Thursday, October 30, 2008
By Jacob Goodwin, Editor-in-Chief
Published October 16th, 2008
Color X-ray Image
For the first time, a major U.S. port has purchased a sophisticated high-energy X-ray scanning system from a Chinese manufacturer, and it is paying for it with a $1.7 million port security grant awarded by the U.S. Department of Homeland Security.
The Port of Los Angeles, the nation’s largest, has procured a mobile X-ray scanning system, mounted on a Mack truck chassis, which was manufactured by a Chinese company called Nuctech Company Limited, headquartered in Beijing, whose president happens to be the son of the President of the People’s Republic of China. The Nuctech equipment will be used by the port police to inspect trucks delivering food, groceries and other supplies to cruise ships that are scheduled to depart from the busy West Coast port.
The bid that included the Nuctech scanner, which was cheaper than rival bids submitted by Smiths Detection, a British company with offices in New Jersey, and Rapiscan Systems, of Torrance, CA, was formally submitted to the port by a small U.S.-based business headquartered in Rancho Palos Verdes, CA, known as DULY Research Inc.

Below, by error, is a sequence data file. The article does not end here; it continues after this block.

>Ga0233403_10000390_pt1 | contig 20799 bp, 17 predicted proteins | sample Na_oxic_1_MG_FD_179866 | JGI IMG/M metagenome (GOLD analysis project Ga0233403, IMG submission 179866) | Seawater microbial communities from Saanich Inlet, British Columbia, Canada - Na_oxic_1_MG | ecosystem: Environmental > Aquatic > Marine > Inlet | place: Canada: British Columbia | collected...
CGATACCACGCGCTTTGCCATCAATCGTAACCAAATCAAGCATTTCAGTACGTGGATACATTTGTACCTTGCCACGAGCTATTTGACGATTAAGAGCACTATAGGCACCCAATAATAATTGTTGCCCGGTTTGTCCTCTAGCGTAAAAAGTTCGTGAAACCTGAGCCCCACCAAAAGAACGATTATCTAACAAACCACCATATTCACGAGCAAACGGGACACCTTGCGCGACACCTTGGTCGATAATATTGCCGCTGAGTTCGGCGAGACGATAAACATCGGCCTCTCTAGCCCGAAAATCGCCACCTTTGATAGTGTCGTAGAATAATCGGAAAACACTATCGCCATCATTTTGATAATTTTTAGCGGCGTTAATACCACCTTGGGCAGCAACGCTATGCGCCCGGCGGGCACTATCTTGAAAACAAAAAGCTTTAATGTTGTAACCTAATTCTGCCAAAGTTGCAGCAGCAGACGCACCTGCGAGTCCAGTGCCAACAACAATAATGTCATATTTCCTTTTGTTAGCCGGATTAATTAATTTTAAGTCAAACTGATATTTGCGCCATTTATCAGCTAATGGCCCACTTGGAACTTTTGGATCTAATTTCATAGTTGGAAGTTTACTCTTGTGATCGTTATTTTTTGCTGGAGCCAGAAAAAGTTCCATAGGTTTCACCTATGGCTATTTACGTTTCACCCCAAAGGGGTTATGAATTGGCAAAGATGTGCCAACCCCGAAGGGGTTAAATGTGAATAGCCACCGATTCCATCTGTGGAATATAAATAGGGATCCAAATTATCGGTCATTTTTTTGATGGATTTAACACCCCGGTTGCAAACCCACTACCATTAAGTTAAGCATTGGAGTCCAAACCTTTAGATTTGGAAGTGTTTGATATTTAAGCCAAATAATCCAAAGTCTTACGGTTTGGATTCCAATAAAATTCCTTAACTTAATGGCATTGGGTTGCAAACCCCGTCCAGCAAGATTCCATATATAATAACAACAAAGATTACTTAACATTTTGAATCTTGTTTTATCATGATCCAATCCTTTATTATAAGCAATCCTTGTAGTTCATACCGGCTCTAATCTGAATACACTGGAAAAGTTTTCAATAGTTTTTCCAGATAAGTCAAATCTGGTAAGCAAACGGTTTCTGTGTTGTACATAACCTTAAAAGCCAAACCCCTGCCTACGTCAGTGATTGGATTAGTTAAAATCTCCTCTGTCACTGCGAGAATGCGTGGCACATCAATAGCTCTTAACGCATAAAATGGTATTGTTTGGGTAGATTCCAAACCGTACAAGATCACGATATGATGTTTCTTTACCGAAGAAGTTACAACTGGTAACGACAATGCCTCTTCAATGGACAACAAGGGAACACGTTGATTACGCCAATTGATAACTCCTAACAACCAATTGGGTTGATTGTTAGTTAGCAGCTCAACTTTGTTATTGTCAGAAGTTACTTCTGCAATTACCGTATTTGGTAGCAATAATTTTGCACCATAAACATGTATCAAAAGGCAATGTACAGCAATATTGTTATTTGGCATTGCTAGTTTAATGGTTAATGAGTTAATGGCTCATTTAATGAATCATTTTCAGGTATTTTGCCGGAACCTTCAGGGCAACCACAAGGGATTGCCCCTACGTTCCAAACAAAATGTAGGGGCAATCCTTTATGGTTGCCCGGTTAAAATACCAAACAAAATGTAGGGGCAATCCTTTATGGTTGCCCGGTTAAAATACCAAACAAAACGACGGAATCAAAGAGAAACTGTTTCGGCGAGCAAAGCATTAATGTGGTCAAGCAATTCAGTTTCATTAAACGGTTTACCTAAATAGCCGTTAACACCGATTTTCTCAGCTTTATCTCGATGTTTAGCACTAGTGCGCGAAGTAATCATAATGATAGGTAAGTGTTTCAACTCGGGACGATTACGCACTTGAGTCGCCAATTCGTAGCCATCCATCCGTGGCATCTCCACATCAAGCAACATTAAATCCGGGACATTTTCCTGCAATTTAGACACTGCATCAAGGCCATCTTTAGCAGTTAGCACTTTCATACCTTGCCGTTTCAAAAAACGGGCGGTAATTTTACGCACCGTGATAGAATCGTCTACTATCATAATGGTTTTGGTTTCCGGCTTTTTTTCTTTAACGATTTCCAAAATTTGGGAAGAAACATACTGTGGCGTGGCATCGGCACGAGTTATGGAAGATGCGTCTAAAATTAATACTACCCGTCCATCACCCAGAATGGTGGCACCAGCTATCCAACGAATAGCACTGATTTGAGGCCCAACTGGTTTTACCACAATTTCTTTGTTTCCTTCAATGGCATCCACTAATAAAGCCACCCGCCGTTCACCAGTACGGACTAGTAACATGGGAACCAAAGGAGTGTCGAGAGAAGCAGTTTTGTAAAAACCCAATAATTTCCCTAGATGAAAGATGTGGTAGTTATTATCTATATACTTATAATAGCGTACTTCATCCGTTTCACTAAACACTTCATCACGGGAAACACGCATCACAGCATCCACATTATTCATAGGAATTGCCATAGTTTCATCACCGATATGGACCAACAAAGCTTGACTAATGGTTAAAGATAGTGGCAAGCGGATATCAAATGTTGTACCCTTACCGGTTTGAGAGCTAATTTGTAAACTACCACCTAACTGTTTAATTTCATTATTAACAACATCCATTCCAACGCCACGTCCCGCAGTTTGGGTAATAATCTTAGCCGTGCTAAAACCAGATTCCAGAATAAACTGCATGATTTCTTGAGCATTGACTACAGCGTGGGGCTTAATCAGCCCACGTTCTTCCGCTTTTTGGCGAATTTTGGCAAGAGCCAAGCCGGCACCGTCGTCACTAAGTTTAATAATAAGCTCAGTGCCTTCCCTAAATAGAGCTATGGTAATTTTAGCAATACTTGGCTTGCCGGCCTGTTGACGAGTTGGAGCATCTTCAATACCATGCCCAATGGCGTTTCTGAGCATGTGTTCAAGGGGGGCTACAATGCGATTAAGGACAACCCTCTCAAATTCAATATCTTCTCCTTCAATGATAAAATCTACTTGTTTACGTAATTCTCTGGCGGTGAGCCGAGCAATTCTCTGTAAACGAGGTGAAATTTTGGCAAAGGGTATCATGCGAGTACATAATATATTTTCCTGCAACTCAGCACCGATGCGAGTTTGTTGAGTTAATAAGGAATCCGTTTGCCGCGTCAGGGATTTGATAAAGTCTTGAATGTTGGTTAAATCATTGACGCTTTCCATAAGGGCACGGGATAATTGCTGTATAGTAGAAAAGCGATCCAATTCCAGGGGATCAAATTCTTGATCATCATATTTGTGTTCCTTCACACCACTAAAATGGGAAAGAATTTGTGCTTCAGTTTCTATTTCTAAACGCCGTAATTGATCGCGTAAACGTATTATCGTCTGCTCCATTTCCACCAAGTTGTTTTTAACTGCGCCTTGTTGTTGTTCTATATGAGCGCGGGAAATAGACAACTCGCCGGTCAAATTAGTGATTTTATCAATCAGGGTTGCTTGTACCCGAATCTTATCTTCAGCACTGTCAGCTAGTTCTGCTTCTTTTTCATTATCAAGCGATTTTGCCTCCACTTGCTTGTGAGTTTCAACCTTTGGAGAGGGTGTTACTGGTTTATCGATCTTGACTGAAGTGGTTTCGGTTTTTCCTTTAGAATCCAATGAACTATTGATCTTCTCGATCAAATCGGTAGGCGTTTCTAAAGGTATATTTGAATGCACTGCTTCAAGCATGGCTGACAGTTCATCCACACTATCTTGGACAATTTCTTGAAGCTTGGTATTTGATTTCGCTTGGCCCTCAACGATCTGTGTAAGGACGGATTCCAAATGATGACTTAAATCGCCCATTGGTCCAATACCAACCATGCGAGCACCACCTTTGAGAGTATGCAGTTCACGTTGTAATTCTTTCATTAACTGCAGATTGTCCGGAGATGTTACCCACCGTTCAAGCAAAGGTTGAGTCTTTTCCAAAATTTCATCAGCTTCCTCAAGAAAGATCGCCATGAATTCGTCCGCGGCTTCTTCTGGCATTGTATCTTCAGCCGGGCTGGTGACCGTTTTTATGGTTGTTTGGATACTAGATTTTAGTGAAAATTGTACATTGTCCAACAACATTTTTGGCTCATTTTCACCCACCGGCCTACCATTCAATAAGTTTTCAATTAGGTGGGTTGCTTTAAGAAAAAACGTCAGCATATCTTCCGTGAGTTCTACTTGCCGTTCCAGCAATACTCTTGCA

DULY Research was awarded a $1,880,000 contract in September 2007, according to a memo issued by the port’s homeland security division. Smiths Detection bid just over $2.7 million and Rapiscan’s price was about $2.9 million, sources told GSN.
"We were cognizant of the fact that we were the first port to acquire this Chinese system," said George Cummings, the port’s director of homeland security. "They were the low bidder and they complied with all the technical requirements," he added.
Some observers of the transaction have raised questions about the wisdom of U.S. tax dollars being handed to a Chinese manufacturer, the degree to which Nuctech may have "reverse engineered" the X-ray technology originally developed by Western companies, the possibility that Nuctech may have had its price subsidized by the government of the People’s Republic of China, and the notion that Nuctech may have engaged in illegal "dumping" by offering its product below its own manufacturing costs.
Cummings, the homeland security director at the port, told GSN he is not troubled by any of those possibilities.
He explained that the purchase of the Model MT1213LH mobile X-ray scanning unit was done in accordance with the procurement rules and regulations of the City of Los Angeles, which does not include any "Buy America" provisions or clauses that would prohibit the purchase of Chinese-built equipment.
He also explained that U.S. Government officials at the Federal Emergency Management Agency (FEMA), which administers the department’s grant programs, knew about the equipment’s origin in China and had no objection to authorizing a cost reimbursement to the California port. "The equipment will be purchased by grant funding awarded in Round 3 of the Federal Port Security Grant Program and is budgeted in the Engineering Division budget for the current fiscal year," said the port’s contract award memorandum, dated Sept. 10, 2007.